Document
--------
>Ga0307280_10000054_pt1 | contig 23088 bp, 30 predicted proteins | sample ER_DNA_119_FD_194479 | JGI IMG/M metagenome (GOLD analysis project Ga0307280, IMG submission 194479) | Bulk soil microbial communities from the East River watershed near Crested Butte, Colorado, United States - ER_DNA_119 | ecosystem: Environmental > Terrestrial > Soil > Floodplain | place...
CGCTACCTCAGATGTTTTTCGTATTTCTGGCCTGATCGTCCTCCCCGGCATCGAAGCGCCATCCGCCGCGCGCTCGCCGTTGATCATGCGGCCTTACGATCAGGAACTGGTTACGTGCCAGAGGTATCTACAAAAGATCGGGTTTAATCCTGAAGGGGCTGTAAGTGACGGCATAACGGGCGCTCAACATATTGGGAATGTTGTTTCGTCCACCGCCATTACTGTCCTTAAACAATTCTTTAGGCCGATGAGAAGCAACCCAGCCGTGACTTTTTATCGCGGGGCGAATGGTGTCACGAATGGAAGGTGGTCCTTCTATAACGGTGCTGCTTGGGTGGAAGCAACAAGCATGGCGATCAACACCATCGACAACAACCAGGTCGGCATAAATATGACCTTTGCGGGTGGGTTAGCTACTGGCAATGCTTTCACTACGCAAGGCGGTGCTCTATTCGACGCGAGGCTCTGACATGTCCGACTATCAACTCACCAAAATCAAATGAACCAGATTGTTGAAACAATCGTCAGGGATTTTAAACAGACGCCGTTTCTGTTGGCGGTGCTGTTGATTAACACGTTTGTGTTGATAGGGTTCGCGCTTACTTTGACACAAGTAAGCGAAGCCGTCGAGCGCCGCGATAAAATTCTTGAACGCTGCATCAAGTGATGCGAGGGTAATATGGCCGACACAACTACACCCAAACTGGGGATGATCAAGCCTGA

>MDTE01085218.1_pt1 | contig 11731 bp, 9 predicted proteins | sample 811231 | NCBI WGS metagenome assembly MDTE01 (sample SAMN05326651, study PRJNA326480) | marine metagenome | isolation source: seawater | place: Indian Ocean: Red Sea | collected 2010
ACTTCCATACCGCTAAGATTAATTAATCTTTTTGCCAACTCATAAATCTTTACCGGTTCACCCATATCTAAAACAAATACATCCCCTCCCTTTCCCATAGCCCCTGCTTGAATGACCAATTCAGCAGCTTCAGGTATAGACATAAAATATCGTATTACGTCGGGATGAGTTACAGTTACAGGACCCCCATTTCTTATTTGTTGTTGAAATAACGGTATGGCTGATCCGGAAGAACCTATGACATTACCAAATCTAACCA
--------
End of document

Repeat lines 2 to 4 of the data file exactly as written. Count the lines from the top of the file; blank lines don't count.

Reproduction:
CGCTACCTCAGATGTTTTTCGTATTTCTGGCCTGATCGTCCTCCCCGGCATCGAAGCGCCATCCGCCGCGCGCTCGCCGTTGATCATGCGGCCTTACGATCAGGAACTGGTTACGTGCCAGAGGTATCTACAAAAGATCGGGTTTAATCCTGAAGGGGCTGTAAGTGACGGCATAACGGGCGCTCAACATATTGGGAATGTTGTTTCGTCCACCGCCATTACTGTCCTTAAACAATTCTTTAGGCCGATGAGAAGCAACCCAGCCGTGACTTTTTATCGCGGGGCGAATGGTGTCACGAATGGAAGGTGGTCCTTCTATAACGGTGCTGCTTGGGTGGAAGCAACAAGCATGGCGATCAACACCATCGACAACAACCAGGTCGGCATAAATATGACCTTTGCGGGTGGGTTAGCTACTGGCAATGCTTTCACTACGCAAGGCGGTGCTCTATTCGACGCGAGGCTCTGACATGTCCGACTATCAACTCACCAAAATCAAATGAACCAGATTGTTGAAACAATCGTCAGGGATTTTAAACAGACGCCGTTTCTGTTGGCGGTGCTGTTGATTAACACGTTTGTGTTGATAGGGTTCGCGCTTACTTTGACACAAGTAAGCGAAGCCGTCGAGCGCCGCGATAAAATTCTTGAACGCTGCATCAAGTGATGCGAGGGTAATATGGCCGACACAACTACACCCAAACTGGGGATGATCAAGCCTGA

>MDTE01085218.1_pt1 | contig 11731 bp, 9 predicted proteins | sample 811231 | NCBI WGS metagenome assembly MDTE01 (sample SAMN05326651, study PRJNA326480) | marine metagenome | isolation source: seawater | place: Indian Ocean: Red Sea | collected 2010
ACTTCCATACCGCTAAGATTAATTAATCTTTTTGCCAACTCATAAATCTTTACCGGTTCACCCATATCTAAAACAAATACATCCCCTCCCTTTCCCATAGCCCCTGCTTGAATGACCAATTCAGCAGCTTCAGGTATAGACATAAAATATCGTATTACGTCGGGATGAGTTACAGTTACAGGACCCCCATTTCTTATTTGTTGTTGAAATAACGGTATGGCTGATCCGGAAGAACCTATGACATTACCAAATCTAACCA